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Sustainability « Now What?

Archive for category Sustainability

Trouble On The Bridge

EvD-08_titanic-sinking

Finger-Pointing vs. Self-Responsibility

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After the Titanic hit the iceberg the Captain was notified that the boiler room was beginning to flood. He immediately issued orders for the crew to begin dismantling the upper decks and to throw them overboard. He said it would lighten the ship, increase its speed, and thus enable them to return safely to port.

But when passengers on the upper decks heard of his plan, they immediately rushed to the bridge and insisted that it was the decks below the waterline–especially the ones that were actually leaking–that should be discarded. After all, it was they, not the upper decks, which were causing the ship to sink.

By that time the passengers on the middle decks had become aware of what was going on, and began a heated discussion about which of the two plans was best. Those in cabins well above the waterline easily agreed with the idea of discarding the decks below. But those closer to the water naturally favored the Captain’s insistence on removing the upper decks instead.

In the meantime a few passengers (after looking out of their port holes, and noticing the increasing tilt of the ship) decided it might be best to put on life jackets, find a lifeboat, and row themselves back to land. Which is what they did. But by the time the argument raging on the bridge had concluded, and a decision reached, they had rowed too far away to see which decks, once removed, would best serve to righten (or leften) a sinking ship.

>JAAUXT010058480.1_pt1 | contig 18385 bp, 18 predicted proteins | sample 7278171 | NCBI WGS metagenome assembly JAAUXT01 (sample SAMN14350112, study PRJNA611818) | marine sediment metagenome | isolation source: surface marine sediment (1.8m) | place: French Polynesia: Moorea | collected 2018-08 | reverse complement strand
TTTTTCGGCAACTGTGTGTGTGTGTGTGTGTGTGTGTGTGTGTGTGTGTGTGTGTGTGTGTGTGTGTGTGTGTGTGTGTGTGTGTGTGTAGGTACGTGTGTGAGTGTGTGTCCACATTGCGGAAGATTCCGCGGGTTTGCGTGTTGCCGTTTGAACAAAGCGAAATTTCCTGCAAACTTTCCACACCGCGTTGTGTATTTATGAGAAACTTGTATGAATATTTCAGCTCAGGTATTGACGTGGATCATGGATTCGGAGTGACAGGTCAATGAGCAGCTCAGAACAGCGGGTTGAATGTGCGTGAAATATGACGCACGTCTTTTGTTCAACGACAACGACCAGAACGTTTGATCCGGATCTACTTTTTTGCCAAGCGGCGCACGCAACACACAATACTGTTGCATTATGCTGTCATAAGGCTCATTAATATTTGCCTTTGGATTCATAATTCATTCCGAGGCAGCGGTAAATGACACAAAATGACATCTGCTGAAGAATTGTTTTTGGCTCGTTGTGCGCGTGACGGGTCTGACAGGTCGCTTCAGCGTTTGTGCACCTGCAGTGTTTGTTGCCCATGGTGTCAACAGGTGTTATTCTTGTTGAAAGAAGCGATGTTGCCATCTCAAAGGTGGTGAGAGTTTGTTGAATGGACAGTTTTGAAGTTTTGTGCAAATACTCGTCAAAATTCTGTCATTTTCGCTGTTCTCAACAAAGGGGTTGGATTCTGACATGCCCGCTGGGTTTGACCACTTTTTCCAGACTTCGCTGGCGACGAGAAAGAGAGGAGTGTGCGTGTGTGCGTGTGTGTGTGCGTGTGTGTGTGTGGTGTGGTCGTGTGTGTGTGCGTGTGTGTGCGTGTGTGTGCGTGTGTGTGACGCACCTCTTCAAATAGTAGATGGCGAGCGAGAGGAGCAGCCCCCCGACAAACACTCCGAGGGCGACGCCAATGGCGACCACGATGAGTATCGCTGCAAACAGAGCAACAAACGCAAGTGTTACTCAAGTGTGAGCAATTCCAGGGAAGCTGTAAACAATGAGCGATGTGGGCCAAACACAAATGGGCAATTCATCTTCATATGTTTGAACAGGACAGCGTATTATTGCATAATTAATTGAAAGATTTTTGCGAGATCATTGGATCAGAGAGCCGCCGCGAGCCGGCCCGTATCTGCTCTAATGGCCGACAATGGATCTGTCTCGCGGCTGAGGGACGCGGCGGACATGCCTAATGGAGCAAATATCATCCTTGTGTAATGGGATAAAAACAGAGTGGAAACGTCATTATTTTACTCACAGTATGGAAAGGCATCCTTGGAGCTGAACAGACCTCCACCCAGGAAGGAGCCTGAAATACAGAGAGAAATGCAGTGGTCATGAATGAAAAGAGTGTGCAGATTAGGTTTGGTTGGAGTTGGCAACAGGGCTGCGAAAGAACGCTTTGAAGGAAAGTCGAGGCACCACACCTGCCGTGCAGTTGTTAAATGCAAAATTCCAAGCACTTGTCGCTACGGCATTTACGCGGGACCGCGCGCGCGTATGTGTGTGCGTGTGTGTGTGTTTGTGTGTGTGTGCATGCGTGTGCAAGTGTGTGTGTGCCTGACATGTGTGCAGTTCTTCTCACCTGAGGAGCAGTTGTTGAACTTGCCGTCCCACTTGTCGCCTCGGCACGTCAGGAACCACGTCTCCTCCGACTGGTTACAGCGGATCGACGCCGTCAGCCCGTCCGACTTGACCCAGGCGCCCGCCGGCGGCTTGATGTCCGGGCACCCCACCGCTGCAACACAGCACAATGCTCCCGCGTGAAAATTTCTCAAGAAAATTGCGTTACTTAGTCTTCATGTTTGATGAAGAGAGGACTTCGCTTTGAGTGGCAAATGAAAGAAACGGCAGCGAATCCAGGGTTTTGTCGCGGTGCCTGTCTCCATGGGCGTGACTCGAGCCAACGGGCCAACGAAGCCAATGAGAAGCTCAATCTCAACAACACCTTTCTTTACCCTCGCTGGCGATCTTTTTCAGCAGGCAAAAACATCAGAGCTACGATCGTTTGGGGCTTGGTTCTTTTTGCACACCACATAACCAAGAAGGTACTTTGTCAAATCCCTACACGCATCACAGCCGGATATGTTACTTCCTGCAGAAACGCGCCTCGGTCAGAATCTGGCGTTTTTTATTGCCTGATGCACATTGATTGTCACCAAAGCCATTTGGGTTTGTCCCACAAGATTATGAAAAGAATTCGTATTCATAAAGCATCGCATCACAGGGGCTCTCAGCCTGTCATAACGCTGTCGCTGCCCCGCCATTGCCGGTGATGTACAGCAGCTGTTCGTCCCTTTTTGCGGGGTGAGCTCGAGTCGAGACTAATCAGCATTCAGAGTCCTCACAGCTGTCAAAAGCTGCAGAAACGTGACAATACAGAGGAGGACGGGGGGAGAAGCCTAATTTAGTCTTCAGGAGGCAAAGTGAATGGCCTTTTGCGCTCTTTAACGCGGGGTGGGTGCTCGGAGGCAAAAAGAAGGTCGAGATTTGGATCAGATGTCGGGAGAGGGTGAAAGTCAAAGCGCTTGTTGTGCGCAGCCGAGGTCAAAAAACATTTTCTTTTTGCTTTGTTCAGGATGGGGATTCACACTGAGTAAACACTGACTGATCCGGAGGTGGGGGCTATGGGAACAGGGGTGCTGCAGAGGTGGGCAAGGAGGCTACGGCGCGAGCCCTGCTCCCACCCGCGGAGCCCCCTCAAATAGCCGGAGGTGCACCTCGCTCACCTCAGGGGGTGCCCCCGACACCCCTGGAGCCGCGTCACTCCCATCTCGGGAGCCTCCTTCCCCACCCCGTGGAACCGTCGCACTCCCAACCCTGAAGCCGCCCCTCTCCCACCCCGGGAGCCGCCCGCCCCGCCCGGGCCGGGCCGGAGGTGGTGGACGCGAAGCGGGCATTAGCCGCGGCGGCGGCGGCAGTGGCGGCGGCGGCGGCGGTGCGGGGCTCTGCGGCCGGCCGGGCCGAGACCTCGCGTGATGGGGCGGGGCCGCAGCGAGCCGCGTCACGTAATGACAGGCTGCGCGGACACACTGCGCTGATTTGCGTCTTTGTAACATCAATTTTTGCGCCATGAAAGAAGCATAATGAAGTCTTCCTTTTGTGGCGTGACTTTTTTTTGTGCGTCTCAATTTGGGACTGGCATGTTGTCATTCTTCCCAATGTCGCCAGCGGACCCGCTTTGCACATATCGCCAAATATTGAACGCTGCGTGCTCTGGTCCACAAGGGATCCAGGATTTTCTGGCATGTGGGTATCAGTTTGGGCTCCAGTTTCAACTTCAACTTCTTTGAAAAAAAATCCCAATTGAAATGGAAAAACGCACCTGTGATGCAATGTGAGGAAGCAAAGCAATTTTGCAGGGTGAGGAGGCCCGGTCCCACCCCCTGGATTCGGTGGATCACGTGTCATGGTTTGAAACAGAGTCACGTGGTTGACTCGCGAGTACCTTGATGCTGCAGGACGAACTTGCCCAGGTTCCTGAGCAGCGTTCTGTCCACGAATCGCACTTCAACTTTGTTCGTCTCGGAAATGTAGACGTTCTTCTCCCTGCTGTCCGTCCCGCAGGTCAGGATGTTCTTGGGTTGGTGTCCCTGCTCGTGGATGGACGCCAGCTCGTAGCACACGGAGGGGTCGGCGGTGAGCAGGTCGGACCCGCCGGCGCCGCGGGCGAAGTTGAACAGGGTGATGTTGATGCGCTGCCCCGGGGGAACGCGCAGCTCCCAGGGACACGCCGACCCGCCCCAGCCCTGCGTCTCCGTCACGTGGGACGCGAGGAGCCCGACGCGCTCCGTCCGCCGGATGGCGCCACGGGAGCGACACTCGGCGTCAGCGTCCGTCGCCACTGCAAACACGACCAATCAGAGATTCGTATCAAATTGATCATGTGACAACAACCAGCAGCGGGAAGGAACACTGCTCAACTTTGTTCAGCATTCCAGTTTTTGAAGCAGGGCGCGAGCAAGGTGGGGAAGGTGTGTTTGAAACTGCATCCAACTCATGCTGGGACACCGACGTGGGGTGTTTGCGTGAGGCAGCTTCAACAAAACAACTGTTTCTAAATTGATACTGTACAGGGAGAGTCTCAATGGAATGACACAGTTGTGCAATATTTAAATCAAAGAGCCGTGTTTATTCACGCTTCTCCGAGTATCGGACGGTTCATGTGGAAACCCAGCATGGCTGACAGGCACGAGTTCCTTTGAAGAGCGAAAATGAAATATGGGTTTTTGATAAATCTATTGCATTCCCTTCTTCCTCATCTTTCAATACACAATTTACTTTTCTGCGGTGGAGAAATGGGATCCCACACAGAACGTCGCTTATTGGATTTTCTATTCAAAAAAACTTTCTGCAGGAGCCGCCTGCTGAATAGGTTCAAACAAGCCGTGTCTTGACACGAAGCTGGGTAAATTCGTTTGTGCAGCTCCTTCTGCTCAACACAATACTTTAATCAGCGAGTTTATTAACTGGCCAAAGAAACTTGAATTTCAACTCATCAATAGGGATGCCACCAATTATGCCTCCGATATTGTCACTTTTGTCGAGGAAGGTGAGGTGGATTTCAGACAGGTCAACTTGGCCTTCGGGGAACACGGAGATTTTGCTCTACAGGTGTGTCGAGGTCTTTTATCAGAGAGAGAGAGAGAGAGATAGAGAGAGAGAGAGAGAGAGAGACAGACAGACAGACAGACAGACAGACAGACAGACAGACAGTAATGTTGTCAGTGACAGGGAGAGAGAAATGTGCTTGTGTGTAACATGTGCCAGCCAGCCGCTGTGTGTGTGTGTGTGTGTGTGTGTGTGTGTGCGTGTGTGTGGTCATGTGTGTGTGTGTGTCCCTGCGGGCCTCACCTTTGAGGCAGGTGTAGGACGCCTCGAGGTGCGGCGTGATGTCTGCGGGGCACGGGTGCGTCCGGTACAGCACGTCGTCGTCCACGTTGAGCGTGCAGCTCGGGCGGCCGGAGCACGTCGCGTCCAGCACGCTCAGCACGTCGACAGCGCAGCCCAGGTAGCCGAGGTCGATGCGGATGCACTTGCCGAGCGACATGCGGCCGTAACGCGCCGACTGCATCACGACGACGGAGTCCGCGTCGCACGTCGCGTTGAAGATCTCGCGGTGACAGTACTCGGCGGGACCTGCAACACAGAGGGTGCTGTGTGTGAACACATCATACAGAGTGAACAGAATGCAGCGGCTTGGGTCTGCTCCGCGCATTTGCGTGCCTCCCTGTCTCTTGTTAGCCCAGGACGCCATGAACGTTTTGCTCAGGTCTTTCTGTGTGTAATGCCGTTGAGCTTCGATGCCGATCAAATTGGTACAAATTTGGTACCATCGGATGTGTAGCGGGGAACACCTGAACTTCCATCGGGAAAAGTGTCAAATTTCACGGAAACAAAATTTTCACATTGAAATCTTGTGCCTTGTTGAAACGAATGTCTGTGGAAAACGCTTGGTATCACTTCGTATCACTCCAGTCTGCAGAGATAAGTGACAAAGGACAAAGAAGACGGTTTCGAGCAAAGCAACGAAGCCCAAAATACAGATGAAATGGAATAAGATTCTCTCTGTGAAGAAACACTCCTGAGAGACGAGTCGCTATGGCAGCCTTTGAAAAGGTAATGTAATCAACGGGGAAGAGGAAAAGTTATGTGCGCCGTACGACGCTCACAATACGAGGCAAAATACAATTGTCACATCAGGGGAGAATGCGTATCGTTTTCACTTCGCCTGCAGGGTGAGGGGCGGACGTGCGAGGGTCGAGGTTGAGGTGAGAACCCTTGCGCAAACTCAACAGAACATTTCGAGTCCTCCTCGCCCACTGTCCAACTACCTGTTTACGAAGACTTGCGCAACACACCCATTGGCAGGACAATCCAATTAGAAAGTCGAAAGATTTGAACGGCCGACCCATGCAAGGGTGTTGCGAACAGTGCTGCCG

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Don’t have a life jacket? Don’t have a Lifeboat? Maybe the time has come to forget all the finger-pointing, and spend that time instead on learning how best to acquire…and use them! (Metaphorically speaking, of course. ;-)

Get Prepared!

When the “party” is over, what will you do to survive?

Welcome to the Now What? project. Our goal is three-fold: First, to provide a simple, comprehensive blueprint for achieving self-reliance and a comfortable, sustainable lifestyle at the individual and/or family level. Second, to broaden and apply similar principles to the development of small sustainable communities. Third, to plant cultural seeds that in time will grow to produce a more desirable, sustainable future for all.

The Now What plan is divided into four steps. The first step outlines the essentials necessary for survival at its most rudimentary level (i.e., without tools, knowledge, or any previous experience). The second step includes the addition of basic knowledge, tools and supplies that will make it easy to transition from survival mode to a more sustainable way of life. The third step focuses on preparation of a simply designed, sustainable ‘retreat’ that can be occupied and made fully functional without any additional tools or supplies. And the fourth step focuses on how to transform that ‘retreat’ into a desirable model for future sustainable living.

[Two reasons for starting from a bare-assed state: 1) Best way to define absolutely essential ingredients; 2) Underscore the importance of being “grounded” in some first-hand understanding of reality. Also emphasize the need for a Parallel Track; i.e., the building blocks of long-term anticipatory change, and phase-related lifeboats in the event of catastrophic change.]

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